Similarly, I remember when I first started with Envision being told by Todd Knapp (the company’s CEO/CTO) that Envision didn't have higher rates for emergency service on nights or weekends. This surprised me, simply because it was so different than what I was used to. His explanation was that when clients have an emergency during the night or over the weekend is when they need us the most. Why should we hike their rate simply because they are desperate and we can get more money out of them? When our client's need is the greatest is when we want to be there for them doing whatever we can to help out.
Follow Up After the Problem is Solved
A few days after the rain had stopped and our pump was in place, Troy called us to see how we were doing. He didn't ask if there was any more work he could do for us, he simply asked how we were holding up. That was nice.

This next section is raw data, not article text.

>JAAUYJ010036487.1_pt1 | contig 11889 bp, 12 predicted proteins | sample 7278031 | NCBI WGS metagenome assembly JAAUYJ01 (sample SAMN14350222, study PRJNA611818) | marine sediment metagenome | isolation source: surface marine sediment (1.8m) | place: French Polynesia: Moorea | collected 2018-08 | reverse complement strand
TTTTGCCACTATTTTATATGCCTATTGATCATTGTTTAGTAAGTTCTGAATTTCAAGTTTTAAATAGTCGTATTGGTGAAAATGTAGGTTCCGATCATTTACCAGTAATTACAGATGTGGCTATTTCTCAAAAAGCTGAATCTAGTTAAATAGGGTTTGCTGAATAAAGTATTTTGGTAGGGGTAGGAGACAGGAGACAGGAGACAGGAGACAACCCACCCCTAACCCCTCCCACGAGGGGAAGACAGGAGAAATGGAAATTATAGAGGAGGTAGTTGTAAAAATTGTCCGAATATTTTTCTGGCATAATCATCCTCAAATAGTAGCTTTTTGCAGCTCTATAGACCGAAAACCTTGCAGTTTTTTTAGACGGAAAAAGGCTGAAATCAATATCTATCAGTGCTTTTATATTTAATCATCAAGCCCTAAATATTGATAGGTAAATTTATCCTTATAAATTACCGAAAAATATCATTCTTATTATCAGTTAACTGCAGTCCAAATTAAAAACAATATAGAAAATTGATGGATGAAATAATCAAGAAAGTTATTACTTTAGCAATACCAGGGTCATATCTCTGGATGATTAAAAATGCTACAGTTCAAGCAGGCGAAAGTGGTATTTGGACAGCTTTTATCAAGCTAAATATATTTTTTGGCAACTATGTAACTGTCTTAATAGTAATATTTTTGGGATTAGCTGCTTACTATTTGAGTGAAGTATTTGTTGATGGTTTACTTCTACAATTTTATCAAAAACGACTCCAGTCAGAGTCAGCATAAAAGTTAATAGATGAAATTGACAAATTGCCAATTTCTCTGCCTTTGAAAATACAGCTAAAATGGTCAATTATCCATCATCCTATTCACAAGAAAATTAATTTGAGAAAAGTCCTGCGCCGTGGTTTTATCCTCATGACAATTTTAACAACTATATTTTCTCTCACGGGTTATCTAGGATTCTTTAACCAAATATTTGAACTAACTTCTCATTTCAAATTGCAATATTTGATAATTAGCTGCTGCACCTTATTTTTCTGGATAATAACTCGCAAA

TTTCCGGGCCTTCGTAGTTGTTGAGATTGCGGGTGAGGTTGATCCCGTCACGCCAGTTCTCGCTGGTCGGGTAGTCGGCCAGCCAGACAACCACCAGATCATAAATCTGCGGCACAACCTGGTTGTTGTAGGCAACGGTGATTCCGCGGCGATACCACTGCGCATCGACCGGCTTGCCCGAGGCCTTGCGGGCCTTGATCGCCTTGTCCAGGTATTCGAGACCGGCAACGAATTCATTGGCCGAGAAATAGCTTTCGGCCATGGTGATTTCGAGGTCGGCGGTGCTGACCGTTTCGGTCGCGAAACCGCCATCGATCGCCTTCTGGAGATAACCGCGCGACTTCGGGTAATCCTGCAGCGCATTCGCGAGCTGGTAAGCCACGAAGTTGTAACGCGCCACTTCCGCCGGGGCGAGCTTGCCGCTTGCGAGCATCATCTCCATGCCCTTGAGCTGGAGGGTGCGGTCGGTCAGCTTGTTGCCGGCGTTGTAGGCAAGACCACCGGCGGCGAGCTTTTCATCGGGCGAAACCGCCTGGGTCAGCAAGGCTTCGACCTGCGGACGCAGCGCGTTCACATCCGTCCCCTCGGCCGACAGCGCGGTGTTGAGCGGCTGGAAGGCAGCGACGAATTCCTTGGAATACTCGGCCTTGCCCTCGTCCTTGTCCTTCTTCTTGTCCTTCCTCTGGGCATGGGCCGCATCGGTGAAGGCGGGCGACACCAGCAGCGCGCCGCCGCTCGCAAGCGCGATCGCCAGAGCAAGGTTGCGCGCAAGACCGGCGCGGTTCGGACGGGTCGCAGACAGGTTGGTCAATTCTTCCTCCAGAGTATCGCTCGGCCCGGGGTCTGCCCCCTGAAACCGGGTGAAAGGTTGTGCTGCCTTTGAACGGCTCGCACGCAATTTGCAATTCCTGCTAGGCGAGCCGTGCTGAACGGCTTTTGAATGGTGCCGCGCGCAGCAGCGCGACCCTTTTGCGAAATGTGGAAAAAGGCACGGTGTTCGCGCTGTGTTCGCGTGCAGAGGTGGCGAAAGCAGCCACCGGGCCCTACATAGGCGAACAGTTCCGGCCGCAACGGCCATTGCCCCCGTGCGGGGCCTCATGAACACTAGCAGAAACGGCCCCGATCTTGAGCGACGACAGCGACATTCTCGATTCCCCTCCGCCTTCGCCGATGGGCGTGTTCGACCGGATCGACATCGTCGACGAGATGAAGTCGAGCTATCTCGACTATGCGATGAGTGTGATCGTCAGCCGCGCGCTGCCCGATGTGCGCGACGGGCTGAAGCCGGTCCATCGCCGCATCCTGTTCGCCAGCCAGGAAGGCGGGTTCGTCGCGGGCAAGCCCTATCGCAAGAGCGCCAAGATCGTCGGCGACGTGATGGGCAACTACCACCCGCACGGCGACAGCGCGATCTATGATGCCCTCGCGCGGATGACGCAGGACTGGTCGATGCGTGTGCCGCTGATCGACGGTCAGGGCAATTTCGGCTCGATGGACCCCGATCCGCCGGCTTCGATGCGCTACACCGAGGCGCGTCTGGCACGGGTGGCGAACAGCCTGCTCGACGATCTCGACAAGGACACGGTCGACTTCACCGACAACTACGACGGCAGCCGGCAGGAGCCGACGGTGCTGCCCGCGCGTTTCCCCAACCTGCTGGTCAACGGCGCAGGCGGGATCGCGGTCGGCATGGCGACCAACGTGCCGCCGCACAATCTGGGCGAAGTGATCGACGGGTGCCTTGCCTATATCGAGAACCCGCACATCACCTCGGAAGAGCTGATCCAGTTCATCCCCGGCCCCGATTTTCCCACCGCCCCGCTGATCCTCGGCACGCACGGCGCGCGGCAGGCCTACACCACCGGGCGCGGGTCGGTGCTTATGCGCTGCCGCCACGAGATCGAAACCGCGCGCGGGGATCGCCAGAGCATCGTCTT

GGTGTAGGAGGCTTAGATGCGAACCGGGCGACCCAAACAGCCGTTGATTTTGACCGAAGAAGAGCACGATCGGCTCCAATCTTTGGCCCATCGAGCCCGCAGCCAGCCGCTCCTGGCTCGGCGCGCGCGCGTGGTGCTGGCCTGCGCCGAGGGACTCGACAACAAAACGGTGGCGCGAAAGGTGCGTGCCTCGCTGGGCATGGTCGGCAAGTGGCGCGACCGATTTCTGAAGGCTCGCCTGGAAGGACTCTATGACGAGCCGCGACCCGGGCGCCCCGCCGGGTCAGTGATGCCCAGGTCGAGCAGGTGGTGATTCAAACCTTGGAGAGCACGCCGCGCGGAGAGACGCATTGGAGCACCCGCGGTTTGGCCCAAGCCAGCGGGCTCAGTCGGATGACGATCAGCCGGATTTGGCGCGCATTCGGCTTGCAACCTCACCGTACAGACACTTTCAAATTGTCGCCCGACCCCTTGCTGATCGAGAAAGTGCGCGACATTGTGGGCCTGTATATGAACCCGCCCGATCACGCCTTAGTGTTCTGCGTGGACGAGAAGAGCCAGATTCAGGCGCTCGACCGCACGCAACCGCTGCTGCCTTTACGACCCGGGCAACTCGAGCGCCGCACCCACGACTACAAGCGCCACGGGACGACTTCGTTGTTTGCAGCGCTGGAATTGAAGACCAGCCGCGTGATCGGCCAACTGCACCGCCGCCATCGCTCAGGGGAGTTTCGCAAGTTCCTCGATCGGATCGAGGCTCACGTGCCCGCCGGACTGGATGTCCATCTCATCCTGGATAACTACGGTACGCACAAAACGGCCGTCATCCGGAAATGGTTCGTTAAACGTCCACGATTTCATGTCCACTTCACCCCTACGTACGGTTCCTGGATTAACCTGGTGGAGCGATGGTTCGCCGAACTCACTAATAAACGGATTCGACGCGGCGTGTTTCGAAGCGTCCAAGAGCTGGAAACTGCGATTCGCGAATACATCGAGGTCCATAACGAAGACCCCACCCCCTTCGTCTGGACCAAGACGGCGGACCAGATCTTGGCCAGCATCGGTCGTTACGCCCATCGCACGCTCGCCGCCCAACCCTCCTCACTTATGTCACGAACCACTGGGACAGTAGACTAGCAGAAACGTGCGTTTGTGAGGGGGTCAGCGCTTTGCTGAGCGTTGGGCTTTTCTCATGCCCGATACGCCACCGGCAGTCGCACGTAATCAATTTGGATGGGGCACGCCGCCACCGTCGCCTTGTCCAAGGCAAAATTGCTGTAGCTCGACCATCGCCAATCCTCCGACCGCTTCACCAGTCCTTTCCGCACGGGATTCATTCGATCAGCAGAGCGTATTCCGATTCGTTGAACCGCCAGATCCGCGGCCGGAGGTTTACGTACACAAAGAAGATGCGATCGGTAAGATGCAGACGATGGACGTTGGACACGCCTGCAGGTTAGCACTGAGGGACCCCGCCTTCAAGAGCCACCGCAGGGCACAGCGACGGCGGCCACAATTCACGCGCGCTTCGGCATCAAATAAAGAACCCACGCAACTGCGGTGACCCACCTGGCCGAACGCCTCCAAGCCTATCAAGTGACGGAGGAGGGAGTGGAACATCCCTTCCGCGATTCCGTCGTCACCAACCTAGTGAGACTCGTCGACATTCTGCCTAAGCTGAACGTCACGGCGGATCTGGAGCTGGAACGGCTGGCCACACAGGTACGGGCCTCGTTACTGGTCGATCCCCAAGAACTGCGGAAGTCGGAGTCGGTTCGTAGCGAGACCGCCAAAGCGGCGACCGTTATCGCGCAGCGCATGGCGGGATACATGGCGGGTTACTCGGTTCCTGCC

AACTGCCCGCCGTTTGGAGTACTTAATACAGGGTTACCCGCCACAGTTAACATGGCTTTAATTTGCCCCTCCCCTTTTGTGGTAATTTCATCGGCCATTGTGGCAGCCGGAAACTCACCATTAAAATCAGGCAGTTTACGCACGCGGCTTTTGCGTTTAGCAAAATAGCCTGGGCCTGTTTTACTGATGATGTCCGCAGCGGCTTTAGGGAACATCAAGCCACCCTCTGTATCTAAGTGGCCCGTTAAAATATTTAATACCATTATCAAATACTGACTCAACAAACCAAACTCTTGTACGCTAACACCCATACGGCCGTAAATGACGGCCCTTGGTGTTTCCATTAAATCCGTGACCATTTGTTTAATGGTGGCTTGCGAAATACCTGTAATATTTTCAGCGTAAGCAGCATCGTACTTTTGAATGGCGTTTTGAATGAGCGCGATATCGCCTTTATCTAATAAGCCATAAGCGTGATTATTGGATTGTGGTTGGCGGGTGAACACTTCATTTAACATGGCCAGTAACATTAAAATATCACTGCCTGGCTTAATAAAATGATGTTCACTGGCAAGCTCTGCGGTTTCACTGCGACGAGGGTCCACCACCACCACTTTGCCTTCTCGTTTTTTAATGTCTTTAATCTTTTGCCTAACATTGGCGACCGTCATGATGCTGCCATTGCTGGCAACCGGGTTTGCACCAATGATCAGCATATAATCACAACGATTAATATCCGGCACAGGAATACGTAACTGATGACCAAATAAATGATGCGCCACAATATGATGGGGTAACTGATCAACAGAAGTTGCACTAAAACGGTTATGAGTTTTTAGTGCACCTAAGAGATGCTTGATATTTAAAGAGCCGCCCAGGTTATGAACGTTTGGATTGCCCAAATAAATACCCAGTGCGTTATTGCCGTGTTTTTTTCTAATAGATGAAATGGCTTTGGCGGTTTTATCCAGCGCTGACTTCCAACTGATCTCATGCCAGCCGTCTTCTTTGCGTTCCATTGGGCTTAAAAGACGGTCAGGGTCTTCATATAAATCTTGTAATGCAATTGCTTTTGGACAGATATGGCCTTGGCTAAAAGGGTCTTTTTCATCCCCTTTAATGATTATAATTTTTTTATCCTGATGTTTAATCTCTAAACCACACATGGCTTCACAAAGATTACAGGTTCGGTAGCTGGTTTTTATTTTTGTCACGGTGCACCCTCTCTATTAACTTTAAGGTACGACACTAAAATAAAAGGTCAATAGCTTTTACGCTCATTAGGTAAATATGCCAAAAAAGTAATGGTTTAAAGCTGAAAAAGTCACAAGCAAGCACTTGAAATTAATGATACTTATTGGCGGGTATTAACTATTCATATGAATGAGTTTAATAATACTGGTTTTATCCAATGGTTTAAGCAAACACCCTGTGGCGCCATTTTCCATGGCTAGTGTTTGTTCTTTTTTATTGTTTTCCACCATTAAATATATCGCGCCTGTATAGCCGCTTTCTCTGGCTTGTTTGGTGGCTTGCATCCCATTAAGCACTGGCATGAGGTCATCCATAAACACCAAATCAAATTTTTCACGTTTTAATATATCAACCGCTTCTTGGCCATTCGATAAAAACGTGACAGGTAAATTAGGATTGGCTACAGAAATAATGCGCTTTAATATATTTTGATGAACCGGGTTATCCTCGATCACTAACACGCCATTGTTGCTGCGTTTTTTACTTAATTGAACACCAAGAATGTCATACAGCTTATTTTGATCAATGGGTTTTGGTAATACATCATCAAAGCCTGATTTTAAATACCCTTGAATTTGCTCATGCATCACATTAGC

After we resolve a client's issues, we are often so busy moving onto the next job that we fail to take 5-minutes to reach out to see how our client is doing now that the situation is behind them. Being responsive and definitive during the worst of the crisis is critical, but taking the time to follow up once it is over is something that your clients will appreciate long after this ordeal is a distant memory.
The True Measure of Great Customer Service
We want to give our customers great service at all times, but the truest measure of our dedication to our clients is how we respond and react when they need us most. As the flood waters rise in their basement or their sales plummet due to their site being offline, that is when we have the opportunity to provide not only excellent service and solutions, but to be good people doing whatever we can to help someone out of a bad situation – to be a ray of light in otherwise stormy weather.